Summertime, and the living is….hang on, there’s a student at my door with a question


It’s been a busy, busy summer so far, and we’re only a week and a half past graduation!

My research students started last week. At that point, I was still trying to wrap up grading and other things from the end of the term, trying to get as much off my plate as possible before July 1, when I become department chair, and….basically not sleeping. In addition to getting three new-to-research students up to speed on a new-to-all-of-us project. (Which NSF declined to fund. Boo hiss. I probably have a post on that coming up later.) So you could say that I haven’t been at my most productive.

New students take a lot of hand-holding at first. This is true on any project. The title of this post is pretty much how my week has gone. It’s hard to get traction when you’re constantly interrupted. However, the interruptions are necessary and expected and, as I keep telling myself, will become less and less frequent as we get deeper into the project and as my students gain more confidence and skill in their work.

Despite pretty much every single thing possible going wrong the first 2 days of the project (software not installed, logins not working, networks not working), my students have made some good progress so far. They’re learning some new-to-all-of-us APIs (and coding in new-to-some-of-us languages), and yesterday they started working on the “brains” of our future testbed network. I’m pretty pleased with where they are and where they are headed, so far, and think we’ll make some serious headway on the project this summer.

The hand-holding aspect is interesting, though. There are things I expect them not to know: the finer points of how networks work, for instance. (I introduced them to traceroute and ping yesterday. I love how traceroute = magic, at least at first.) Or how to use a poorly-documented API. But there are always unexpected roadblocks: language features I assumed they’d know but don’t really. How to effectively Google. How to decipher certain cryptic error messages. How to debug code past a certain level. Working with undergraduates is very much a form of teaching, and I think it’s very easy to forget that.

As I mentioned above, I’ve had a hard time gaining traction in my own work. This is mainly because the work I have to do requires a fair amount of mental energy and focus: figuring out how to best respond to my NSF reviews (i.e. what new experiments/simulations do I need to develop and run) so I can resubmit the grant later this year; develop curriculum for the summer program (and my A&I seminar); analyze the data from my Software Design course for our department assessment report. But my energy, and thus my brain, is scattered. I need to get back on track, and soon!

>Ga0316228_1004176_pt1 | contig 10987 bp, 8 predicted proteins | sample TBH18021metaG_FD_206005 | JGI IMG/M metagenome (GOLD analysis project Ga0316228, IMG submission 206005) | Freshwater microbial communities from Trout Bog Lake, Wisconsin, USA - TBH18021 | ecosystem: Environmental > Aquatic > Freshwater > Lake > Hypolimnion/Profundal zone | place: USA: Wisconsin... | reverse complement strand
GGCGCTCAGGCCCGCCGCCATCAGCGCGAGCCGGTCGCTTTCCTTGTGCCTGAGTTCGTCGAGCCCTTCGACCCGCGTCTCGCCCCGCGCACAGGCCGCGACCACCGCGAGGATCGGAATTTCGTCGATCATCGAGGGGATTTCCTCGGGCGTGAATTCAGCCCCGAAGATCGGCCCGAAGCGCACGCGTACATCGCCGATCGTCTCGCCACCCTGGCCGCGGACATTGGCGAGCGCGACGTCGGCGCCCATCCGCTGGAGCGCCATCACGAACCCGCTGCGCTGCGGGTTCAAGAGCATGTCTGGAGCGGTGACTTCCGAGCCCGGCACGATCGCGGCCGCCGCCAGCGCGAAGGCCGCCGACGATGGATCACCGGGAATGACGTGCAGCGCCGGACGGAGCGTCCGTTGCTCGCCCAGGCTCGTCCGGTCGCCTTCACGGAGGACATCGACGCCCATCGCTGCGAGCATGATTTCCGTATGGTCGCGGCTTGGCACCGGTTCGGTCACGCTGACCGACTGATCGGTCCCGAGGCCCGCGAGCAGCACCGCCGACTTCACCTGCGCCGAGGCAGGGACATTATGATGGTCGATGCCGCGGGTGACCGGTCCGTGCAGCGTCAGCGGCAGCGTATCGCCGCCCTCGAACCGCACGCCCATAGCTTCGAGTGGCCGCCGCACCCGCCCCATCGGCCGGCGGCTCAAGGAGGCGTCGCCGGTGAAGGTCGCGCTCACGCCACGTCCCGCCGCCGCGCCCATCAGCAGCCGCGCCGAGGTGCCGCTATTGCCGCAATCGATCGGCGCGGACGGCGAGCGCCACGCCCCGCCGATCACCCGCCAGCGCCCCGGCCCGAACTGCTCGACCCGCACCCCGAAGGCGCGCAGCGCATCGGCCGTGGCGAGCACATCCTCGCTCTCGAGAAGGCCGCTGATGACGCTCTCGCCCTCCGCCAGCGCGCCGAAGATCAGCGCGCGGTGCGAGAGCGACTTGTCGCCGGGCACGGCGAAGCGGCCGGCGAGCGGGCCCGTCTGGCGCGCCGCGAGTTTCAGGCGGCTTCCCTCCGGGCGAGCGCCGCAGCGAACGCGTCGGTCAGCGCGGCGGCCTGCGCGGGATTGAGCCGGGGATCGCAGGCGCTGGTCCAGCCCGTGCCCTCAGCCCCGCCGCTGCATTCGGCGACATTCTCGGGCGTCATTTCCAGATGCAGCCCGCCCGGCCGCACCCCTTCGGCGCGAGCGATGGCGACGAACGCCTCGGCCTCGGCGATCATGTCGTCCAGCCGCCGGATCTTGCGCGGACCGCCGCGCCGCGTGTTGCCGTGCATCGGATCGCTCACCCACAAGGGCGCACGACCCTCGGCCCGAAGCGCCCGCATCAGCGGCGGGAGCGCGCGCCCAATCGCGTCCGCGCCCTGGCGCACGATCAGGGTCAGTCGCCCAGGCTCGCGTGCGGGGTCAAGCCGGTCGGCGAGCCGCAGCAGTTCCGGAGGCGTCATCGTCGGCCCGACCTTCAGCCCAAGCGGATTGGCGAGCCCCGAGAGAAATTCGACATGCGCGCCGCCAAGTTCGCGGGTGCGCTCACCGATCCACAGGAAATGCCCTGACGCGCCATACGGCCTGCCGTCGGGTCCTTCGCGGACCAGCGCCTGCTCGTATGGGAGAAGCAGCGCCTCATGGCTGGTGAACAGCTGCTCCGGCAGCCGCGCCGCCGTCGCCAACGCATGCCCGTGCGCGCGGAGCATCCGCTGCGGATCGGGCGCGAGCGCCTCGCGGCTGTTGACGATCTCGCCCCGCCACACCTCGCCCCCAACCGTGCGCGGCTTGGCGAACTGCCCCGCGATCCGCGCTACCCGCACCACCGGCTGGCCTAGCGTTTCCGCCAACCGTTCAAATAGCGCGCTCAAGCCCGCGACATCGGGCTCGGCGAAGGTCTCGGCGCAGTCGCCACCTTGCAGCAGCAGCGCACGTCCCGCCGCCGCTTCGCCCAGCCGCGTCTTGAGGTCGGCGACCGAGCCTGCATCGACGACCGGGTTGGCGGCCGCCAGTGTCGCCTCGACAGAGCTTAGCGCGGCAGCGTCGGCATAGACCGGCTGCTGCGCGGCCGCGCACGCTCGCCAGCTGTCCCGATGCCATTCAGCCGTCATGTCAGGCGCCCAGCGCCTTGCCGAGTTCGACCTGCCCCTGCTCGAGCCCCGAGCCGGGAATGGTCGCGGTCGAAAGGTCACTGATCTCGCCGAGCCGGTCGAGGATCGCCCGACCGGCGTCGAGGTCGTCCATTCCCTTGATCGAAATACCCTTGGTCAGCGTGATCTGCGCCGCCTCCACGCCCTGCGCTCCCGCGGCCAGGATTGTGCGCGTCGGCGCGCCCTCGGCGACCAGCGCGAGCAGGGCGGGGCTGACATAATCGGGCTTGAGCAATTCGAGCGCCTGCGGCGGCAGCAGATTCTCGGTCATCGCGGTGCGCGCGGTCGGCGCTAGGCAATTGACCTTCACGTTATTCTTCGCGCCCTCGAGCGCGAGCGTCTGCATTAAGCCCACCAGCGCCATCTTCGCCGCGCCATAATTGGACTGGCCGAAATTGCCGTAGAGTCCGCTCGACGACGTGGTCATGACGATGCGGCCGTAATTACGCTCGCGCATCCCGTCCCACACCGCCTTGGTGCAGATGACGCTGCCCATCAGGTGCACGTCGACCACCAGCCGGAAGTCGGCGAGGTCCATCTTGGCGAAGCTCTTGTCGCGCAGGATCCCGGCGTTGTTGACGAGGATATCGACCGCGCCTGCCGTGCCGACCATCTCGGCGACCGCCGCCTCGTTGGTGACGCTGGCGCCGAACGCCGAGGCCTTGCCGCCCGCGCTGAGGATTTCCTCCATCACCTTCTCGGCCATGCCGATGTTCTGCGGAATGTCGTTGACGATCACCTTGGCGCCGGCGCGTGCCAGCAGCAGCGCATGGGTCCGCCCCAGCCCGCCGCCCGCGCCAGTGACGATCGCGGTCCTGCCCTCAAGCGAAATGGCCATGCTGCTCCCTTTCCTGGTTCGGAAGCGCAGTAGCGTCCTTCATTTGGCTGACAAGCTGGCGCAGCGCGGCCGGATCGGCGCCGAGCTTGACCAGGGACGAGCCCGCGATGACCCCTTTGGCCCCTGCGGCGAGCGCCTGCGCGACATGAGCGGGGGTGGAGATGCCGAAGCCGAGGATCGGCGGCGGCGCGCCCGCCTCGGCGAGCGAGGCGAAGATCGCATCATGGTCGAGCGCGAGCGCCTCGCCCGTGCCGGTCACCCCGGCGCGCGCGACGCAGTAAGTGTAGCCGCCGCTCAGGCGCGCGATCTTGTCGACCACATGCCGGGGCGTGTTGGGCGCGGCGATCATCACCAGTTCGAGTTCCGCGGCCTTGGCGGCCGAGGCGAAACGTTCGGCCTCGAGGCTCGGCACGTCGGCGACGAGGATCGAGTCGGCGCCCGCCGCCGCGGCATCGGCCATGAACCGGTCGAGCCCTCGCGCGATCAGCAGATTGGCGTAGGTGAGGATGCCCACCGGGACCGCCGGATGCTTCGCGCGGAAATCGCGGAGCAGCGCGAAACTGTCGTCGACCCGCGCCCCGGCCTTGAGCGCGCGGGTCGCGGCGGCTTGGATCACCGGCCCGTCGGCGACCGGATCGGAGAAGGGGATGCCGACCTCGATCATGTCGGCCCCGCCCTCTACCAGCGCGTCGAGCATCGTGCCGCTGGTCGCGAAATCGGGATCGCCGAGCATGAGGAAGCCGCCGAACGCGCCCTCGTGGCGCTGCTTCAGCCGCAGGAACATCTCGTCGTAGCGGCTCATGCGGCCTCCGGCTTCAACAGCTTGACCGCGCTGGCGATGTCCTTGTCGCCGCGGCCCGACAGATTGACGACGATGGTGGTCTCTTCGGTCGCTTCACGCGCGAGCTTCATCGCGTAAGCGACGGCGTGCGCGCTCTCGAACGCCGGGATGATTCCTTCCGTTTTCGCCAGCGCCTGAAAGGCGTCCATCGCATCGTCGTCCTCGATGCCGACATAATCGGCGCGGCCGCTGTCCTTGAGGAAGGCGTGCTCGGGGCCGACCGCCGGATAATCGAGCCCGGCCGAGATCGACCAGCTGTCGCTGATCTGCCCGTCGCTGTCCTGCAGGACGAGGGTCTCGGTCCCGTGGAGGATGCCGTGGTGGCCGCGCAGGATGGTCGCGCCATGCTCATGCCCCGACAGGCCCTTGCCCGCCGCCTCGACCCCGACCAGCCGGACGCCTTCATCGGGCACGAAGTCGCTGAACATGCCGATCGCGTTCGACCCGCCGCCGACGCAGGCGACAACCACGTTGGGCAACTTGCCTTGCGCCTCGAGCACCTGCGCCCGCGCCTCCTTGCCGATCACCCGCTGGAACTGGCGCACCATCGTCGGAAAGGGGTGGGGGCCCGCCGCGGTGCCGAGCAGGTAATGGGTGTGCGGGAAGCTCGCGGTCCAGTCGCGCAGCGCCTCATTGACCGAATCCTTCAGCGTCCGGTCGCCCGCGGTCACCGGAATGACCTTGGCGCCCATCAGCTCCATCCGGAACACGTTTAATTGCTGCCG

(As if on cue, one of my students just appeared at my door with a question.)

For the rest of this week, I will work to get back into some semblance of a rhythm of work and try to rein in my derailed productivity. I’ll continue to help my students become more self-sufficient. And I’ll try to get more sleep so I can be halfway functional. And maybe, just maybe, I’ll close my door for a bit so I can reclaim some of my time, before the next interruption…oh, wait, hang on a sec…


Role modeling starts early

Grace Hopper in front of the UNIVACI have a t-shirt from Grace Hopper 2010 in Atlanta. The t-shirt (I believe it was the one from Google that year) has the famous picture (shown here) of Grace Hopper and the UNIVAC.

Recently my daughter started asking me “who is the lady on your shirt, Mommy?” when I wear the shirt. Usually I just say “That’s Grace Hopper. She was a famous computer scientist.” Yesterday she pressed me for more info, so I explained a bit more about who she was, how she was one of the first computer programmers, etc. I showed her the clip of Grace Hopper on David Letterman. During this whole exchange, my son sat nearby, listening intently.

Later that afternoon, as I picked my son (who’s not quite 3) up after his nap, he took a good long look at my shirt, pointed to the picture, and said as clear as day, “Grace Hopper.”

Now where did I put that Ada Lovelace shirt….?

Limping into the summer

We’re still in session around these parts—our last day of classes for spring term is tomorrow, followed by reading days and exams, followed by the mad dash to get senior grades done 36 hours after  the final projects come in…good times. This has been a particularly brutal term, work-wise and stress-wise, so I will be happy to see it end.

This week I’m juggling both wrapping-up-the-term activities and ramping-up-for-the-summer activities, which frankly is making my brain hurt. I’m ending the term like I started the term: frantic and behind on my work. I like to try and end each term on a strong note, but this year I am definitely exhausted mentally and physically and feel like I’m limping into the summer instead of leaping energetically and enthusiastically into the summer.